• Rubin, Lawrence. “Superheroes on the Couch.” The Journal of Popular Culture2 (2012): 410-31. Web.
  • Schummer, Joachim. “Historical Roots of the ‘Mad Scientist’: Chemists in Nineteenth-century Literature.” Ambix2 (2006): 99-127. Web.
  • Stiles, Anne. “Literature in Mind: H.G. Wells and the Evolution of the Mad Scientist.” Journal of the History of Ideas2 (2009): 317-39. Web.
  • Szalavitz, Maia, and Bruce D. Perry. Born for Love: Why Empathy Is Essential–and Endangered. New York: William Morrow, 2009. Print.
  • Taber, Nancy, Vera Woloshyn, Caitlin Munn, and Laura Lane. “Exploring Representations of Super Women in Popular Culture.” Adult Learning4 (2014): 142-49. Web.
  • Toomey, Chris. “Does Nanotech Have a Gender.” Nature Nanotechnology 7 (2012): 412. Web.
  • Toumey, Christopher P. “The Moral Character of Mad Scientists: A Cultural Critique of Science.” Science, Technology, and Human Values4 (1992): 411-37. Web.
  • Weart, Spencer. “The Physicist as Mad Scientist.” Physics Today (1988): 28-37. Web.
  • White, Michael. Isaac Newton: The Last Sorcerer. Reading, MA: Addison-Wesley, 1997. Print.

Fun fact, I recorded this for like two hours in a very hot car \o/

Hugo: Fahrenheit 451 (1954/2004)

Fahrenheit 451 by Ray Bradbury
Read May 12-14 2016

Premise: In the future, firemen are the censorship arm of the surveillance state burning books (which are illegal) to ensure the cohesion of a society built on sensationalism and shallowness.

Verdict: I had read this book a long time ago and my local library did a read-along of it in May. It’s small enough to knock out in a few hours tops so I re-read it, loved it, and headed off to the library discussion which was all doom, gloom, and terror. Sci-fi is all about speculating on the dark paths our actions may lead us down in the future, but I think something about this group (who were all at least 50 or older and most claimed to hate science fiction) just made them more inclined to declare that the entire world was degenerate and our society was failing. Also, if you’ve read any of my previous Hugo project reviews, lately I’ve gotten free of a lifelong abusive situation and have been working on my brain. All fun things. So, with that preface, here’s what I thought about Fahrenheit 451 on this, the xth time I’ve read it.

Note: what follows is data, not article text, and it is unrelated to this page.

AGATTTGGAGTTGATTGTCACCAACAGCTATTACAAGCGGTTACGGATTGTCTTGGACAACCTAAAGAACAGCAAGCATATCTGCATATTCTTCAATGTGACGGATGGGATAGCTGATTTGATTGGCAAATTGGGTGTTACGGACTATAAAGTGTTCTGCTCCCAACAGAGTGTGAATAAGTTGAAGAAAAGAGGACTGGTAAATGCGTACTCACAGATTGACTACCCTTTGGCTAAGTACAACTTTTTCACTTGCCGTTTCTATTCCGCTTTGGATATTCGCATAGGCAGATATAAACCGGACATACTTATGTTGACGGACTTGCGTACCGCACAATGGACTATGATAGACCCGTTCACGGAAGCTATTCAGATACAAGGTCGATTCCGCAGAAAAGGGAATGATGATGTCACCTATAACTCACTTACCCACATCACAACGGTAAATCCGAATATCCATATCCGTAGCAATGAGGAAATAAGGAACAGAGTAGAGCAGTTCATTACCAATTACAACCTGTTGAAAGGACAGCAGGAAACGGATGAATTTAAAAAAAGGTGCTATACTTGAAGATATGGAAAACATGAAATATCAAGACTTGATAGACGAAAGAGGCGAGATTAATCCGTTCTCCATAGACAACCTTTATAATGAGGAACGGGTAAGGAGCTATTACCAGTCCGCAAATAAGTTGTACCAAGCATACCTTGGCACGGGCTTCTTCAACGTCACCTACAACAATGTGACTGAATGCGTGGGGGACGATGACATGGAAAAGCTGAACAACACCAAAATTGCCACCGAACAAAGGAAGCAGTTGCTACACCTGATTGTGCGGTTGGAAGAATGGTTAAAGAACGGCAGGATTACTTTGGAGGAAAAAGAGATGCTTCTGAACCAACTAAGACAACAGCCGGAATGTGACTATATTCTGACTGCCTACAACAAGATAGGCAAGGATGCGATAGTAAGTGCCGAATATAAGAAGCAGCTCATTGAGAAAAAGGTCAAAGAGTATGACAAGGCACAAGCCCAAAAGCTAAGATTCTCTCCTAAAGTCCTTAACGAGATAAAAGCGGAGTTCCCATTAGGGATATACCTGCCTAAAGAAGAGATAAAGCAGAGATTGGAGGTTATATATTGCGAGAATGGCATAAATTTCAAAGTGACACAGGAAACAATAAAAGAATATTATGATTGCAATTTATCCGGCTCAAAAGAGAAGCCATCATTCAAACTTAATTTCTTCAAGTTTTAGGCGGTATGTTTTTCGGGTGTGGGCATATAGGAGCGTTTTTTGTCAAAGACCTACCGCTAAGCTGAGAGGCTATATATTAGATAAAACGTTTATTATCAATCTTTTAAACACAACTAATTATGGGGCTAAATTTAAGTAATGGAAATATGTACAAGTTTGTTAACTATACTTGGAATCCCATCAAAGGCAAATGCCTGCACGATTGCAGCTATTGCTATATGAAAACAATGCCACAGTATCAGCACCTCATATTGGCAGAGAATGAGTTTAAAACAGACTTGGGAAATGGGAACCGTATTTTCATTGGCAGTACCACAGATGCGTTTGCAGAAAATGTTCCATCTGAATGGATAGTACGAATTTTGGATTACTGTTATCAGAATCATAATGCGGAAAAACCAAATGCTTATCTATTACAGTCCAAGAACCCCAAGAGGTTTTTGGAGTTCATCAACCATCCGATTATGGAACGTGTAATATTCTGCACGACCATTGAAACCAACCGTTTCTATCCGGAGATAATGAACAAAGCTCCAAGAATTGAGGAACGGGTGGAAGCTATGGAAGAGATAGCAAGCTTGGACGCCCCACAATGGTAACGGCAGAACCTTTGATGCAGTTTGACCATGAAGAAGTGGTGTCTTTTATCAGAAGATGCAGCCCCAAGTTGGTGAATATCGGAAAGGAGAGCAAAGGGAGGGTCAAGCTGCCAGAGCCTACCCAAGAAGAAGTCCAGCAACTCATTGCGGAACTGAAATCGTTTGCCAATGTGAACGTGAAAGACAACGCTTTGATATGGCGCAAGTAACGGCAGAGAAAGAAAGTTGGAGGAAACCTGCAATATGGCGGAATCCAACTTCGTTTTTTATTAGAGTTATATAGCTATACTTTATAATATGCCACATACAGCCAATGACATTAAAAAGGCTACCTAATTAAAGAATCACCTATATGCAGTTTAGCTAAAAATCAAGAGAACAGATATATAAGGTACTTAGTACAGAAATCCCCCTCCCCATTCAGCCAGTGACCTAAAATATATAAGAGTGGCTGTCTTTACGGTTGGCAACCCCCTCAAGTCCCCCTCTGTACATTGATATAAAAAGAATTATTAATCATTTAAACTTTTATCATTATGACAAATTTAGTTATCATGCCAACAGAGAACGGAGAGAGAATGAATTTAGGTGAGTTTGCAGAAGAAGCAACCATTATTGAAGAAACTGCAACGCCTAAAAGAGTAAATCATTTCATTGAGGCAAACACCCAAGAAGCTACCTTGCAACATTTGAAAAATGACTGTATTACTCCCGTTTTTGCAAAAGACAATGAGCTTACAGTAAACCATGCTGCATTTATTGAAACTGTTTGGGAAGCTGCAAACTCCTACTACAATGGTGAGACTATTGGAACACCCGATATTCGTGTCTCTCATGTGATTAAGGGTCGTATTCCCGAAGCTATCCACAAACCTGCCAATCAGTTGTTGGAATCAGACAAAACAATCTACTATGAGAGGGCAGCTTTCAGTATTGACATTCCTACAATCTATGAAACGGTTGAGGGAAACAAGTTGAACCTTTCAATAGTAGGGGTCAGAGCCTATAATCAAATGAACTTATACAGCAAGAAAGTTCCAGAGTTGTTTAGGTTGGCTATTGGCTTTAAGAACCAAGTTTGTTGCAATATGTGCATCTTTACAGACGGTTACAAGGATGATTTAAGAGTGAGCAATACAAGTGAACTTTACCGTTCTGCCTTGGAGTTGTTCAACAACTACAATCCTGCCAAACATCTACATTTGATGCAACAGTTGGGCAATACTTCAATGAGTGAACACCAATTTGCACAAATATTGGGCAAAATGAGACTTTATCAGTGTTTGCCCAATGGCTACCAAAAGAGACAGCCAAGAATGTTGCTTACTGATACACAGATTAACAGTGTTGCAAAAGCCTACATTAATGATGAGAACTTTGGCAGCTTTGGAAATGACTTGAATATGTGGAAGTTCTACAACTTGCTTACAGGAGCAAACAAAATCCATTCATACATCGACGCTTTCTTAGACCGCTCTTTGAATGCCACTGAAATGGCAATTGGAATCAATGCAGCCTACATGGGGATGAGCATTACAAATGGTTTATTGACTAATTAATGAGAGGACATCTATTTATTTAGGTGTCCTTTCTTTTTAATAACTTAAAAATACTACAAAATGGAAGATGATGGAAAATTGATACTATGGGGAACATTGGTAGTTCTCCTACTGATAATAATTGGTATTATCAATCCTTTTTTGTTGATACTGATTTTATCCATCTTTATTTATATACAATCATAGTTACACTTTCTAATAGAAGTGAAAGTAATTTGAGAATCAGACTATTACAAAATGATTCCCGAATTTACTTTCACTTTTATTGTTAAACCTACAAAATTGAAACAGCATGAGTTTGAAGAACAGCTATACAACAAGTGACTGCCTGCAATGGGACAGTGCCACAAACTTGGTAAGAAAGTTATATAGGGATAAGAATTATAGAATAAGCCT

When I first read this book I was convinced it was about how stupid our culture is because people don’t want to think. I was an angry teenager who loved books and learning and I was relentlessly bullied for it. Fahrenheit 451 felt like a vindication to me. Now that I’m not an angry teenager it still feels like a vindication, but less of intelligence and more of compassion. Our discussion at the library eventually got into Cold War paranoia which was an astute conversation topic. But I feel like it’s worth noting the censorship aspects not from a totalitarian angle, but more from the way Bradbury presents a culture of despair.

Reading this novel is very familiar, not because I’ve read it before, but because our society becomes more and more recognizable in its dystopian future. The novel presents a utopian infrastructure (with what’s basically a hyperloop, virtual reality television, ubiquitous transportation etc.) but a totalitarian rule of information. The head fireman Beatty does plenty of philosophizing, but it’s explicitly stated that society itself decided it no longer wanted anything to do with critical thought. Ideas in books became “too confusing” because you could never reach blanket consensus. People willfully gave up their right to think and instead consume pre-packaged sensationalistic media. As someone currently living with a disagreeable roommate who alternately blasts CNN or Bravo, reading this book in this house was surreal. “Sitting around and talking” is weird because “what do you talk about?” Your life is judged by what you consume and the populace is kept busy by manufacturing need in consumers to strive for more and “better” goods. The culture in the novel is so disconnected that they literally have a special “handyman team” of medical professionals who go around “cleaning out” the stomachs of the plethora of people who attempt to commit suicide every day. The McCarthyist paranoia is rampant, but it just emphasizes that American culture on the whole has never recovered a sense of trust in others. We still have a default mode of “everyone is out to get you.”